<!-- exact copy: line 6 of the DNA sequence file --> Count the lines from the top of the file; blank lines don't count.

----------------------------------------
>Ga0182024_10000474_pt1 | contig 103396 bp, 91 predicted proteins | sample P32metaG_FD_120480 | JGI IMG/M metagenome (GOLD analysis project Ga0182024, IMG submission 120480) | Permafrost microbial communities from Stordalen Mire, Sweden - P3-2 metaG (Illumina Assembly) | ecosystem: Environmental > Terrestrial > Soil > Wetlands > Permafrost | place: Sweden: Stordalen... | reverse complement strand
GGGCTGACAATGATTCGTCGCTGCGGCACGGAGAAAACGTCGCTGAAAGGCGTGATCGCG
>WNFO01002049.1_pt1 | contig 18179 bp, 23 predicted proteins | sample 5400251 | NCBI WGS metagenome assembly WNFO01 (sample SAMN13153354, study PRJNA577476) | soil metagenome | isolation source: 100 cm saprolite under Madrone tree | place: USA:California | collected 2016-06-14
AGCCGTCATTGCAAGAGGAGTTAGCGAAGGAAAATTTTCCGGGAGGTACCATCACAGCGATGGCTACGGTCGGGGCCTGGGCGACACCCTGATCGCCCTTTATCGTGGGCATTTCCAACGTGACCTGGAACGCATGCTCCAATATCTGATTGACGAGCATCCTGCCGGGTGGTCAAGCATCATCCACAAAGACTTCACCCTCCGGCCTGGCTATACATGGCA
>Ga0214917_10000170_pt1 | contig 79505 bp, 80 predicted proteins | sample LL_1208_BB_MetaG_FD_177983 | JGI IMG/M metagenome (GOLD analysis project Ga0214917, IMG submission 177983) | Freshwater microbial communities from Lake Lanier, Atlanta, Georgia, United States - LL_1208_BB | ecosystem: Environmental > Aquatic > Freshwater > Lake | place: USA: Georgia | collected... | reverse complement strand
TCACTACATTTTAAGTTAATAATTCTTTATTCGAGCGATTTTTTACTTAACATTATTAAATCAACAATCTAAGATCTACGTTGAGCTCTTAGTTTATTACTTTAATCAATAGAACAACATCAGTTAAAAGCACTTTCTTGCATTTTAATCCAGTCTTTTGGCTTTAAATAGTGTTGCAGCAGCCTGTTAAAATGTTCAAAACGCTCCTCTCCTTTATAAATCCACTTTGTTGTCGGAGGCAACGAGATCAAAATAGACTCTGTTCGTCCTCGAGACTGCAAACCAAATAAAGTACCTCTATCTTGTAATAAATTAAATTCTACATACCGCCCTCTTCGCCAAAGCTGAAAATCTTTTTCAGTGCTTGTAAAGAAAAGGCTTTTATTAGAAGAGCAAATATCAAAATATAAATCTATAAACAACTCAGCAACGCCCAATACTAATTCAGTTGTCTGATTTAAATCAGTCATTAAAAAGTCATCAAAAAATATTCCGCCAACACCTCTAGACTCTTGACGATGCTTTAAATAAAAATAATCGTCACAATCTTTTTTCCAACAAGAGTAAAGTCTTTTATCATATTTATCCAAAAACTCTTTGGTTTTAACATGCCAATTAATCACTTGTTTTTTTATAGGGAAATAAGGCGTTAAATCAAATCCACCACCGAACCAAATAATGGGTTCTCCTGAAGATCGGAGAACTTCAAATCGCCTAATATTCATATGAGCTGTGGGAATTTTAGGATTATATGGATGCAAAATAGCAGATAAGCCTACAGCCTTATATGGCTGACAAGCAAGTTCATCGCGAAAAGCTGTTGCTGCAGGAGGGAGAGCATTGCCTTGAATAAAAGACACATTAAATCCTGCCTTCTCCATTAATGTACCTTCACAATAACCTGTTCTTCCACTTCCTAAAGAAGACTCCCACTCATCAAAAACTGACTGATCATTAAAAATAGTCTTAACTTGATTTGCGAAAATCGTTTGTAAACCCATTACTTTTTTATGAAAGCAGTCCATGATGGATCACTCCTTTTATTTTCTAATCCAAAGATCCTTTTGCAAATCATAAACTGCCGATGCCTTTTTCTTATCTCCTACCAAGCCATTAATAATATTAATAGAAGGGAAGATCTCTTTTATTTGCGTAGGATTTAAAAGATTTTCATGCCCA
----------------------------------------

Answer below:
TCACTACATTTTAAGTTAATAATTCTTTATTCGAGCGATTTTTTACTTAACATTATTAAATCAACAATCTAAGATCTACGTTGAGCTCTTAGTTTATTACTTTAATCAATAGAACAACATCAGTTAAAAGCACTTTCTTGCATTTTAATCCAGTCTTTTGGCTTTAAATAGTGTTGCAGCAGCCTGTTAAAATGTTCAAAACGCTCCTCTCCTTTATAAATCCACTTTGTTGTCGGAGGCAACGAGATCAAAATAGACTCTGTTCGTCCTCGAGACTGCAAACCAAATAAAGTACCTCTATCTTGTAATAAATTAAATTCTACATACCGCCCTCTTCGCCAAAGCTGAAAATCTTTTTCAGTGCTTGTAAAGAAAAGGCTTTTATTAGAAGAGCAAATATCAAAATATAAATCTATAAACAACTCAGCAACGCCCAATACTAATTCAGTTGTCTGATTTAAATCAGTCATTAAAAAGTCATCAAAAAATATTCCGCCAACACCTCTAGACTCTTGACGATGCTTTAAATAAAAATAATCGTCACAATCTTTTTTCCAACAAGAGTAAAGTCTTTTATCATATTTATCCAAAAACTCTTTGGTTTTAACATGCCAATTAATCACTTGTTTTTTTATAGGGAAATAAGGCGTTAAATCAAATCCACCACCGAACCAAATAATGGGTTCTCCTGAAGATCGGAGAACTTCAAATCGCCTAATATTCATATGAGCTGTGGGAATTTTAGGATTATATGGATGCAAAATAGCAGATAAGCCTACAGCCTTATATGGCTGACAAGCAAGTTCATCGCGAAAAGCTGTTGCTGCAGGAGGGAGAGCATTGCCTTGAATAAAAGACACATTAAATCCTGCCTTCTCCATTAATGTACCTTCACAATAACCTGTTCTTCCACTTCCTAAAGAAGACTCCCACTCATCAAAAACTGACTGATCATTAAAAATAGTCTTAACTTGATTTGCGAAAATCGTTTGTAAACCCATTACTTTTTTATGAAAGCAGTCCATGATGGATCACTCCTTTTATTTTCTAATCCAAAGATCCTTTTGCAAATCATAAACTGCCGATGCCTTTTTCTTATCTCCTACCAAGCCATTAATAATATTAATAGAAGGGAAGATCTCTTTTATTTGCGTAGGATTTAAAAGATTTTCATGCCCA